If you’re following reviews at the UK pace, with episodes screening on E4, hit this link and go back to episode S05E04.
Airing Fridays in the US on ABC
Writer: Craig Titley
Director: Brad Turner
Essential Plot Points:
- Anomalies from the fear dimension are still leaking through and an under pressure Fitz needs to figure a way to seal it for good.
- Daisy gets her powers back, but the cost may split the team for a significant amount of time and make it hard for Fitz and Simmons to be together, despite their recent marriage.
- The S.H.I.E.L.D. team capture General Hale. But it’s a trap, and Coulson has to go with her or the Bus will be blown up by Creel and his C4 vest.
We were afraid (gag intended) the breach to the Fear Dimension was going to be plugged without its inhabitants getting a proper run out, but we needn’t have worried. The ‘anomalies’, as the team calls the fiends coming through, are still finding their way past Fitz’s technical Band-Aid. Even if the budget for them only runs to a man in a space suit sometimes.
Anything that brings evil Fitz back is OK in our book. Short of an Emohawk from Red Dwarf sucking out his compassion, we never thought we’d see that guy again. Leopold, the Doctor from the Framework, doesn’t waste any time messing things up for the team, as you’d expect from an evil genius. The question is, who’s fear is it? Fitz seems terrified of his dark half (Daisy: “Where’s the real Fitz?” Leopold: “Oh believe me, you’re looking at him.”), but has someone else brought this fear to life? Or is there a darker explanation?
The answer to those questions is astounding. You might start off thinking, if Leopold harvests Daisy’s inhuman power, could that be what breaks the Earth apart? But by the time you see the real incarnation of evil Fitz, you’ll get goosebumps akin to seeing Grant Ward unveiled as a monster. The kicker is that his inhuman (in the usual sense of the word) actions save the world at this point from the Fear Dimension. Whether unleashing Daisy’s power will eventually drive mankind to the brink of extinction remains to be seen.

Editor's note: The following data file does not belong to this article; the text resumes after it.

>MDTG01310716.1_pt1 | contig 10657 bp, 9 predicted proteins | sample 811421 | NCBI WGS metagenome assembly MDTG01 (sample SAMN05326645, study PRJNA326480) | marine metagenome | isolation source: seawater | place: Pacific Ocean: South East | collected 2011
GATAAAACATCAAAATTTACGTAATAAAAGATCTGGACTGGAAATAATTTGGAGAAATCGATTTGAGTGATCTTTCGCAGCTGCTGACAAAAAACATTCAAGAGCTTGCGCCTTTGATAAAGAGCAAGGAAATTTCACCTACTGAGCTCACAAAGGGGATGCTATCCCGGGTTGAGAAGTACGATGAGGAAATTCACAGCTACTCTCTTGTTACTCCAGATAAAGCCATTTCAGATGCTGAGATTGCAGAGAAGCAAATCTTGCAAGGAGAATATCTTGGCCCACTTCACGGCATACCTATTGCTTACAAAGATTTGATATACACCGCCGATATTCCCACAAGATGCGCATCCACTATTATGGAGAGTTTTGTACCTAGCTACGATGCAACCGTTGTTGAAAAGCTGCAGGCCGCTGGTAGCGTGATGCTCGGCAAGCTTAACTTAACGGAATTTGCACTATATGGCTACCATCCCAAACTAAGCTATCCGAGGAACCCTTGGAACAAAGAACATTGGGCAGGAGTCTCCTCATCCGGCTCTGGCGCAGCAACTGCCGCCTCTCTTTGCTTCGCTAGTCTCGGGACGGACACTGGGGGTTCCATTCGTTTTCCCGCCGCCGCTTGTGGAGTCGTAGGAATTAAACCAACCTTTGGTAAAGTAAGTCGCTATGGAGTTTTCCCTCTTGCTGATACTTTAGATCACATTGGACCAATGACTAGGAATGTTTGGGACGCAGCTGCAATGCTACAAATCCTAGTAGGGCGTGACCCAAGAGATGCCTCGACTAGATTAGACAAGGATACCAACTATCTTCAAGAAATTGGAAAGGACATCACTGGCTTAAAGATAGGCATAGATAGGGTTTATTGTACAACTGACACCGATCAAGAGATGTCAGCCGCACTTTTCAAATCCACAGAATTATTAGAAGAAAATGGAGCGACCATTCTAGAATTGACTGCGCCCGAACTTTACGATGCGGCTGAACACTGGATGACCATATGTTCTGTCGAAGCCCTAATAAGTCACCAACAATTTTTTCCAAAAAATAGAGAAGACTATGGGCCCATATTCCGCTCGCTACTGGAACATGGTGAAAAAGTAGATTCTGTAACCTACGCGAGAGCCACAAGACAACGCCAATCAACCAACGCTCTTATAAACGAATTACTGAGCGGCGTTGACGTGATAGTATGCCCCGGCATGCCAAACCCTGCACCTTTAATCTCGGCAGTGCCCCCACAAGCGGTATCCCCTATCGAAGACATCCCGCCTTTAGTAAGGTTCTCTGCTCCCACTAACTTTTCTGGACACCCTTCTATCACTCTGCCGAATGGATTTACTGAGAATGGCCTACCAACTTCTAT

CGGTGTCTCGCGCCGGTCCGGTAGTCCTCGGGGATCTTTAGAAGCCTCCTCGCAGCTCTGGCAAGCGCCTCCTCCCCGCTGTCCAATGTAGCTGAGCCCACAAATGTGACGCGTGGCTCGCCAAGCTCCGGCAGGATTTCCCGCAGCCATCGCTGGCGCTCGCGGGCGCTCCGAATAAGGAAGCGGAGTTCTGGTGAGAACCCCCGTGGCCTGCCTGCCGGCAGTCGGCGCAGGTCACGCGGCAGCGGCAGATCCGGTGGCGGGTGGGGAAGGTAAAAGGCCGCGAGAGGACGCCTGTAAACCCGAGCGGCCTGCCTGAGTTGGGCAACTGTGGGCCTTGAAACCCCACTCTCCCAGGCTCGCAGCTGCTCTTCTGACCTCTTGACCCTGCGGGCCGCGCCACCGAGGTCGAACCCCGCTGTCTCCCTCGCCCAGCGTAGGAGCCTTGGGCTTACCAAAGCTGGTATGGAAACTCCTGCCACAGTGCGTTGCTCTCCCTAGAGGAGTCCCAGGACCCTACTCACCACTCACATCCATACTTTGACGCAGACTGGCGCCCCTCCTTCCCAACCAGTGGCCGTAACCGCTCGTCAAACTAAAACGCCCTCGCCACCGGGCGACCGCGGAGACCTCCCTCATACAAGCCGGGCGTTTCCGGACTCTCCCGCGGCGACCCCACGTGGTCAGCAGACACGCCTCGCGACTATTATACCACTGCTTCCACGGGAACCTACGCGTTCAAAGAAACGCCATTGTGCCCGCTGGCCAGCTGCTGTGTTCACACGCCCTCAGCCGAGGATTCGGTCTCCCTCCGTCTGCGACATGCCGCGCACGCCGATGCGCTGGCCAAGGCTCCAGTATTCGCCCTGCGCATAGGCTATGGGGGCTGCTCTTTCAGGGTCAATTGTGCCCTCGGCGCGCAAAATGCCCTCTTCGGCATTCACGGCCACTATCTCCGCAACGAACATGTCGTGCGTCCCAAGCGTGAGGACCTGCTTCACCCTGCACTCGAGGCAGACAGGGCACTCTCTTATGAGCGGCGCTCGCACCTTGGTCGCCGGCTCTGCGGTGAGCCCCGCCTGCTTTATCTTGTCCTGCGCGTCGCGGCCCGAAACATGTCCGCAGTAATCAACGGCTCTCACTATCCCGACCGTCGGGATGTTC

Elsewhere, we were lauding the return of the spy element to Agents of S.H.I.E.L.D. last week, but the players seem to have forgotten the game a little since their time away. Such an easy capture of their main enemy should have alarm bells ringing but the team seem surprised at a counter move involving Creel and a stash of C4. And Doctor Leopold isn’t the only return this week, as Hale is also revealed to be working with Anton the android. For all his toughing it out, he’s soon revealed to be a puppet.
Biggest current fear, as there so much chatter about that emotion: the time loop. Both Yo-yo and Fitz have suggested it can’t be broken – hell, her amputee status suggests everything that has happened before, including the destruction of the Earth, will happen – and so far everything suggests that’s still the case. It makes her pleading with Mack to let her be even more pertinent than the words of a cranky patient, adding another layer to their relationship. It’s hard to be the protector of someone who knows she doesn’t need protecting.
Yet the best moments of this episode are those between Fitz and Simmons, once the actions of The Devil Complex are complete. Newly married, she should look at her husband with disdain for what he’s done. But having come to the only conclusion he can about sealing off the fear dimension, can he really be vilified for choosing such extreme measures?
- Deke having a full-on Back to the Future moment where he fears for the safety of his grandparents, aware he’ll never exist if they die.
- Parking the invisible quinjet on the road and having General Hale ride right into it is a great tactic. Bravo.
- The astronaut being the main anomaly from the Fear Dimension. Saving the budget much, Marvel?
Fitz: “I want Hobnobs!”
Personally, we’ve done time in America, and those British snacks really help you get through.
Agent Piper: “Another trap. Feels like you’d be safer if you just tossed me out of the plane.”
Melinda May: “We should at least consider it.”
Review by Matt Chapman